Sulfate conjugation

Phosphoadenosyl phosphosulfate

Sulfotransferase (cytosol)

phenols, alcohols, aromatic amines

estrone, 3-hydroxy coumarin, acetaminophen, methyldopa



transmethylases (cytosol)

catecholamines, phenols, amines, histamine

dopamine, epinephrine, histamine, thiouracil, pyridine



?    Overview: Phase II reactions: on-microsomal enzymes

o Reaction types:

1.   Conjugation

2.   Hydrolysis

3.   Oxidation

4.   Reduction

o Location (non-microsomal enzymes): primarily hepatic (liver); also plasma & gastrointestinal tract

o Non-microsomal enzymes catalyze all conjugation reactions except glucuronidation

Nonspecific esterases in liver, plasma, and gastrointestinal tract hydrolyzed drugs containing ester linkages, e.g.:

Nonspecific esterases in liver, plasma, gastrointestinal tract hydrolyzed drugs containing ester linkages, e.g.:

succinylcholine (Anectine)

atracurium (Tracrium)

mivacurium (Mivacron)

esmolol (Brevibloc)

Ester-type local aesthetics


Conjugation reactions: Usually "detoxification reaction

?    Conjugates: are

o more polar

o easily excreted

o typically inactive

?    Conjugation:

o Involves "high-energy" intermediates and specific transfer enzymes (microsomal or cytosolic transferases)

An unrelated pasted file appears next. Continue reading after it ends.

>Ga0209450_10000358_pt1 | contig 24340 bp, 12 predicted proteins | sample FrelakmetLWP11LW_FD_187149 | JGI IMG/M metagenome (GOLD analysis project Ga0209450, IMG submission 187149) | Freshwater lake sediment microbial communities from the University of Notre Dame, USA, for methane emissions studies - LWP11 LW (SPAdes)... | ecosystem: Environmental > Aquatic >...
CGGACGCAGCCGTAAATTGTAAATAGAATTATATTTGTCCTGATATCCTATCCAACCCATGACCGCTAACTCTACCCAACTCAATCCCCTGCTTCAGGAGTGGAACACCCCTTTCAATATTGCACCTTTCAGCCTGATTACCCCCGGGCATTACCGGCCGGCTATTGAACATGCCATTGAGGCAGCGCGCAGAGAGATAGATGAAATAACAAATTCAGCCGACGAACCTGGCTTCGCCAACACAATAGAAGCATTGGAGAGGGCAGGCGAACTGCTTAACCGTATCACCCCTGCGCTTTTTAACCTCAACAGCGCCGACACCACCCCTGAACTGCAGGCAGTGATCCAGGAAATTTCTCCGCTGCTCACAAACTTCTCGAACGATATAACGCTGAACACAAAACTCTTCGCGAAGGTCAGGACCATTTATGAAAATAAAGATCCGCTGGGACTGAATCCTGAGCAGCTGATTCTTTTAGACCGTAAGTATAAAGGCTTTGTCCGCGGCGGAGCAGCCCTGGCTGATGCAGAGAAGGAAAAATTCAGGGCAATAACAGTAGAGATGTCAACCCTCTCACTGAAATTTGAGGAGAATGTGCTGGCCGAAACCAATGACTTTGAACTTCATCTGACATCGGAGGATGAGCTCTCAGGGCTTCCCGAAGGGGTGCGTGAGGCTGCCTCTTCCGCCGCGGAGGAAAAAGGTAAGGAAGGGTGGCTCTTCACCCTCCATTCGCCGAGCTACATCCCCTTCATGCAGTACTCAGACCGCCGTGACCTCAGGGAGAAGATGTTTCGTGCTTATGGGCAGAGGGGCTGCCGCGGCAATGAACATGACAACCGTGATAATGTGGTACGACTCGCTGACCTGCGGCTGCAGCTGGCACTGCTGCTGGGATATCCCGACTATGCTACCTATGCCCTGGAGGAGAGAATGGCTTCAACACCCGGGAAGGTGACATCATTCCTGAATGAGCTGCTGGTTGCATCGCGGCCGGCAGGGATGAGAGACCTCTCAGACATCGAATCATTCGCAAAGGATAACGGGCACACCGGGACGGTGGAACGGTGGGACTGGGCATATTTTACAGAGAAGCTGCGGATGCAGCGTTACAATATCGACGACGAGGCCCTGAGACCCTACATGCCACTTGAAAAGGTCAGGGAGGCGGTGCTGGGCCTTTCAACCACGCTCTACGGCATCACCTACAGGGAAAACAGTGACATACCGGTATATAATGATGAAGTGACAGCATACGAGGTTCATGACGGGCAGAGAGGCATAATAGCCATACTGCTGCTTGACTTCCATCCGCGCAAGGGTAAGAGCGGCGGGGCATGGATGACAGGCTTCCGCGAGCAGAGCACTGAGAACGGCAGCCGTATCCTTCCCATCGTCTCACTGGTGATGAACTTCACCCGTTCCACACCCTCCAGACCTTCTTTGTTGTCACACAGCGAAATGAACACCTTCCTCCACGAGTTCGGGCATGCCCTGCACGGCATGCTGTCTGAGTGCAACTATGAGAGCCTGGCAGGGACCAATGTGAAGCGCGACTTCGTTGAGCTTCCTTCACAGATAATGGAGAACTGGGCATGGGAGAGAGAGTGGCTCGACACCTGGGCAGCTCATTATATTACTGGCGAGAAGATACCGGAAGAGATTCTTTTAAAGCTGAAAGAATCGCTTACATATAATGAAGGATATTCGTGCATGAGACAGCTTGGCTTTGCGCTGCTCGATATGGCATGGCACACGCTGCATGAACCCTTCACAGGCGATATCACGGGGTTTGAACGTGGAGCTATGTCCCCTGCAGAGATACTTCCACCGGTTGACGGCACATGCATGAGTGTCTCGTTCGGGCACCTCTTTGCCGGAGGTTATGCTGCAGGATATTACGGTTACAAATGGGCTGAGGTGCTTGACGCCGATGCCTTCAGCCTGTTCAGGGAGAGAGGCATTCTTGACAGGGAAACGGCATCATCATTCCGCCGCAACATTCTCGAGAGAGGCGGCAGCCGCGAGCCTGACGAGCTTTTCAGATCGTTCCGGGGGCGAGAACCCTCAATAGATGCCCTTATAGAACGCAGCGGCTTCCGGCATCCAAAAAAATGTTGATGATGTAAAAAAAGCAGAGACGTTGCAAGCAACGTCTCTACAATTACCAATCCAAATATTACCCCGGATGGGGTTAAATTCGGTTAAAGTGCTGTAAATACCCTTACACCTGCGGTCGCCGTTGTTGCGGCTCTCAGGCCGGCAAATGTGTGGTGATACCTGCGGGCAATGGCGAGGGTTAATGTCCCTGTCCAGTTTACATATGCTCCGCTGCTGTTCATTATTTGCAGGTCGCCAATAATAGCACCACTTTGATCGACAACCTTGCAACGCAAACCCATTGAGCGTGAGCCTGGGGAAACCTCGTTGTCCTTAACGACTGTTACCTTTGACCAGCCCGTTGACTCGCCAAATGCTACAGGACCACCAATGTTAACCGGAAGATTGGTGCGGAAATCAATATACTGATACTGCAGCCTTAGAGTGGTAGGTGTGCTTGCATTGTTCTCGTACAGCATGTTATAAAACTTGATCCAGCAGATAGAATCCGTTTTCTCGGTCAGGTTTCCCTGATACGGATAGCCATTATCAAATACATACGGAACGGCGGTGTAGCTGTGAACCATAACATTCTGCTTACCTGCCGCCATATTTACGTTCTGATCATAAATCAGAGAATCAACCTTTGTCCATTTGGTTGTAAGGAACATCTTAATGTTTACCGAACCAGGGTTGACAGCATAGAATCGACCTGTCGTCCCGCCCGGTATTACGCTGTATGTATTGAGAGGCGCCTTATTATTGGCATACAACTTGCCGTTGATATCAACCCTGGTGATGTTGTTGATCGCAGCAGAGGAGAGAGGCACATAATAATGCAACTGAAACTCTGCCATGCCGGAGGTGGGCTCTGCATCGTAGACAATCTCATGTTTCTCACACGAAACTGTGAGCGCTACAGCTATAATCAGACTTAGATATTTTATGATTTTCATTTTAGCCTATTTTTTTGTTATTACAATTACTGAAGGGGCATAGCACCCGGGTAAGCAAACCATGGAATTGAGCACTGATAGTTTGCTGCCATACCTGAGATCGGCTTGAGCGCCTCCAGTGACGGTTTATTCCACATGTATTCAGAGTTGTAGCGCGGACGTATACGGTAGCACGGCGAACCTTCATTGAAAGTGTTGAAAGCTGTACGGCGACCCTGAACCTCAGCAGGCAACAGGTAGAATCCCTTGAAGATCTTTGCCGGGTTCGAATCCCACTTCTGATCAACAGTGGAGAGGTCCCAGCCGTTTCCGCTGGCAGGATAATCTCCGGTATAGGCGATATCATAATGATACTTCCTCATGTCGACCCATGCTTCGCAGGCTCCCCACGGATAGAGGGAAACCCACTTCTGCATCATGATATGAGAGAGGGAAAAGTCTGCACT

o   Conjugation with glucuronic acid requires cytochrome P450 enzymes.

? glucuronic acid: available from glucose

? glucuronic acid conjugated to lipid-soluble drug results in lipophilic glucuronic acid derivative:

? pharmacologically inactive

? more water-soluble; more easily excreted in urine & bile

o Transferases:

? catalyzes coupling of an endogenous substance with a drug

? uridine-5'-diphosphate (UDP) derivative of glucuronic acid with a drug

? catalyzes inactivated drug within endogenous substrate

? for example: S-CoA derivative of benzoic acid within endogenous substrate.




?    Toxicity:

o Certain conjugation reactions: form toxic reactive species (hepatotoxicity)

? Example:

1.   acyl glucuronidation nonsteroidal antiinflammatory drugs

2.   N-acetylation of isoniazid

o Drugs metabolized to toxic products:

? Acetaminophen hepatotoxicity -- normally safe in therapeutic doses

? Therapeutic doses:

1. Glucuronidation + sulfation to conjugates (95% of excreted metabolites); 5% due to alternative cytochrome P450 depending glutathione (GSH) conjugation pathway

? At high doses:

1. Glucuronidation and sulfation pathways become saturated

2. Cytochrome P450 dependent pathway: now more important

? with depletion of hepatic glutathione, hepatotoxic, reactive, electrophilic metabolites are formed

  Antidotes:      is N-acetylcysteine, cysteamine

            N-acetylcysteine: protects patients from fulminant hepatotoxicity and death following acetaminophen overdose



Correia, M.A., Basic and Clinical Pharmacology, (Katzung, B. G., ed) Appleton-Lange, Benet, Leslie Z, Kroetz, Deanna L. and Sheiner,Goodman and Gillman's The Pharmacologial Basis of Therapeutics, TheMcGraw-Hill Companies, Lippincott's pharmacology.